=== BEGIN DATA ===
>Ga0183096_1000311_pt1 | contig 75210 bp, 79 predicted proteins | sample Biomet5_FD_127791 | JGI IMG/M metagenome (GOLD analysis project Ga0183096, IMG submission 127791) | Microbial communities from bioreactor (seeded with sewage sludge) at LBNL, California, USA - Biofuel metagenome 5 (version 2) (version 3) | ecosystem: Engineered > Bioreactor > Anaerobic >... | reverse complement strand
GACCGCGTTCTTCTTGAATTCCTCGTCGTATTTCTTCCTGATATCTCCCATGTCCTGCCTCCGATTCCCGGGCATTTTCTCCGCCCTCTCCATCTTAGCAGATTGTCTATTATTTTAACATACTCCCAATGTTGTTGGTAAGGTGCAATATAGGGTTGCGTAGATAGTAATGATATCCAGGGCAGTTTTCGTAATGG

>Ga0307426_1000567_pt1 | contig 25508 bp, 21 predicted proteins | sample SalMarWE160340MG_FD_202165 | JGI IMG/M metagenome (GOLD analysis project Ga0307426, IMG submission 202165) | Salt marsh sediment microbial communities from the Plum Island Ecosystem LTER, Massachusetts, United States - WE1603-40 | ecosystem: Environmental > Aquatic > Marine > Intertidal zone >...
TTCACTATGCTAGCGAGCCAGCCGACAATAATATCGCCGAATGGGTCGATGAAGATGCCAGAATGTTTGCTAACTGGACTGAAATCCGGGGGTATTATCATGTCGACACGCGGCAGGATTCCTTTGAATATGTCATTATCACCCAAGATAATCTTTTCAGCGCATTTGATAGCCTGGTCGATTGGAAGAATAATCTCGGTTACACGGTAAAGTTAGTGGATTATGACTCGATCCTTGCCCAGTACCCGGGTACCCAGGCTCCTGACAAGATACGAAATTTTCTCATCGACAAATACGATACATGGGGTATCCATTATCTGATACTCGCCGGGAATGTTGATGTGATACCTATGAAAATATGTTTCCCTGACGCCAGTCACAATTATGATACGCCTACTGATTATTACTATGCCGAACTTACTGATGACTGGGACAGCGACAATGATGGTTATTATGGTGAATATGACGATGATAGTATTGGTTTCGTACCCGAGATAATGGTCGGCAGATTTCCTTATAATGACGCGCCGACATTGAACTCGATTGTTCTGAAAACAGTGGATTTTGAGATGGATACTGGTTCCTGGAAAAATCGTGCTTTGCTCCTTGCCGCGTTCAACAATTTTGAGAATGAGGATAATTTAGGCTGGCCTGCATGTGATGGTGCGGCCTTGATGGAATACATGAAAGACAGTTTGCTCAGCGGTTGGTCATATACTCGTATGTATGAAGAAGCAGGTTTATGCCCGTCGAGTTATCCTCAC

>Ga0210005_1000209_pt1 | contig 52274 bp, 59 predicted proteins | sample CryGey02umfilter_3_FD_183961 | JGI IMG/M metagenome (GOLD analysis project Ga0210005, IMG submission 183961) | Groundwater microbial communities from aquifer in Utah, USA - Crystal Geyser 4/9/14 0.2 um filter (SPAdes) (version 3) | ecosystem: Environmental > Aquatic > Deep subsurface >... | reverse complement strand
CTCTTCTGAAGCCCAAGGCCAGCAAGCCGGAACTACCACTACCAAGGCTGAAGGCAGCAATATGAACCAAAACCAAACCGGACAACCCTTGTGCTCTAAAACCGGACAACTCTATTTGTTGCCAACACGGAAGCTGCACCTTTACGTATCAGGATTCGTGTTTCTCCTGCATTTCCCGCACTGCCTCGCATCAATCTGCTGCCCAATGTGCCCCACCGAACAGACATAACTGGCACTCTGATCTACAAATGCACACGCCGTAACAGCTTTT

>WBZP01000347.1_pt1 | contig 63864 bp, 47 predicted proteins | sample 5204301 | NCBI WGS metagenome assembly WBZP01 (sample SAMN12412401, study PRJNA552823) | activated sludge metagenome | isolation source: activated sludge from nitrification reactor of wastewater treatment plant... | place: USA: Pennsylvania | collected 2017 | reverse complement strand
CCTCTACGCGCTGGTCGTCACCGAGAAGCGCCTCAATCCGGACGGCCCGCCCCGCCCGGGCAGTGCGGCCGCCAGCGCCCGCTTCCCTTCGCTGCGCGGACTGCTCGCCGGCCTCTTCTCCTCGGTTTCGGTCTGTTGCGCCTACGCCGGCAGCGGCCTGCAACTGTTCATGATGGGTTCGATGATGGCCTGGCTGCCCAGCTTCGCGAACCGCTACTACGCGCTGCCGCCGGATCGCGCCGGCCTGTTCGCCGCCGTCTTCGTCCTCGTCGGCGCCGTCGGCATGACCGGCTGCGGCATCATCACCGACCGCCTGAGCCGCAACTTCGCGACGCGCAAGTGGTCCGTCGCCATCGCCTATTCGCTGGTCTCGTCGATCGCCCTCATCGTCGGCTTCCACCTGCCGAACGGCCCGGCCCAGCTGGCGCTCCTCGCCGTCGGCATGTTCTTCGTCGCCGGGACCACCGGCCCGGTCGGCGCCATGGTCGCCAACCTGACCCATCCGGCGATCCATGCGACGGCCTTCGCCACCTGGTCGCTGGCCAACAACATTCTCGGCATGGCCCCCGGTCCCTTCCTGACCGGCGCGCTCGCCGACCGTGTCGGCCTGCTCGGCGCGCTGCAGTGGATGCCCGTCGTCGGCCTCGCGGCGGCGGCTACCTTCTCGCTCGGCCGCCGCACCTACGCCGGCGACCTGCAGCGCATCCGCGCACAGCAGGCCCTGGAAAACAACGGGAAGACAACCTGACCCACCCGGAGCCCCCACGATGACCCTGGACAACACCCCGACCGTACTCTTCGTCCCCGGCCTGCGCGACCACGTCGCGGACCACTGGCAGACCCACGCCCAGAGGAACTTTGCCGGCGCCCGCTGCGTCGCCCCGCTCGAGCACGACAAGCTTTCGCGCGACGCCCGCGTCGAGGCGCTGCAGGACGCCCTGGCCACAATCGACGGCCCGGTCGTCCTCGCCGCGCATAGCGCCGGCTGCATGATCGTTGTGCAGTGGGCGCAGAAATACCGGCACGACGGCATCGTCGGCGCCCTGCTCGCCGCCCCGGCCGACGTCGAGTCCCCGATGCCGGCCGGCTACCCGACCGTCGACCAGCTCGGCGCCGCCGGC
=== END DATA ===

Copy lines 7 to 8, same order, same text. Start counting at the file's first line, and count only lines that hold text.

>WBZP01000347.1_pt1 | contig 63864 bp, 47 predicted proteins | sample 5204301 | NCBI WGS metagenome assembly WBZP01 (sample SAMN12412401, study PRJNA552823) | activated sludge metagenome | isolation source: activated sludge from nitrification reactor of wastewater treatment plant... | place: USA: Pennsylvania | collected 2017 | reverse complement strand
CCTCTACGCGCTGGTCGTCACCGAGAAGCGCCTCAATCCGGACGGCCCGCCCCGCCCGGGCAGTGCGGCCGCCAGCGCCCGCTTCCCTTCGCTGCGCGGACTGCTCGCCGGCCTCTTCTCCTCGGTTTCGGTCTGTTGCGCCTACGCCGGCAGCGGCCTGCAACTGTTCATGATGGGTTCGATGATGGCCTGGCTGCCCAGCTTCGCGAACCGCTACTACGCGCTGCCGCCGGATCGCGCCGGCCTGTTCGCCGCCGTCTTCGTCCTCGTCGGCGCCGTCGGCATGACCGGCTGCGGCATCATCACCGACCGCCTGAGCCGCAACTTCGCGACGCGCAAGTGGTCCGTCGCCATCGCCTATTCGCTGGTCTCGTCGATCGCCCTCATCGTCGGCTTCCACCTGCCGAACGGCCCGGCCCAGCTGGCGCTCCTCGCCGTCGGCATGTTCTTCGTCGCCGGGACCACCGGCCCGGTCGGCGCCATGGTCGCCAACCTGACCCATCCGGCGATCCATGCGACGGCCTTCGCCACCTGGTCGCTGGCCAACAACATTCTCGGCATGGCCCCCGGTCCCTTCCTGACCGGCGCGCTCGCCGACCGTGTCGGCCTGCTCGGCGCGCTGCAGTGGATGCCCGTCGTCGGCCTCGCGGCGGCGGCTACCTTCTCGCTCGGCCGCCGCACCTACGCCGGCGACCTGCAGCGCATCCGCGCACAGCAGGCCCTGGAAAACAACGGGAAGACAACCTGACCCACCCGGAGCCCCCACGATGACCCTGGACAACACCCCGACCGTACTCTTCGTCCCCGGCCTGCGCGACCACGTCGCGGACCACTGGCAGACCCACGCCCAGAGGAACTTTGCCGGCGCCCGCTGCGTCGCCCCGCTCGAGCACGACAAGCTTTCGCGCGACGCCCGCGTCGAGGCGCTGCAGGACGCCCTGGCCACAATCGACGGCCCGGTCGTCCTCGCCGCGCATAGCGCCGGCTGCATGATCGTTGTGCAGTGGGCGCAGAAATACCGGCACGACGGCATCGTCGGCGCCCTGCTCGCCGCCCCGGCCGACGTCGAGTCCCCGATGCCGGCCGGCTACCCGACCGTCGACCAGCTCGGCGCCGCCGGC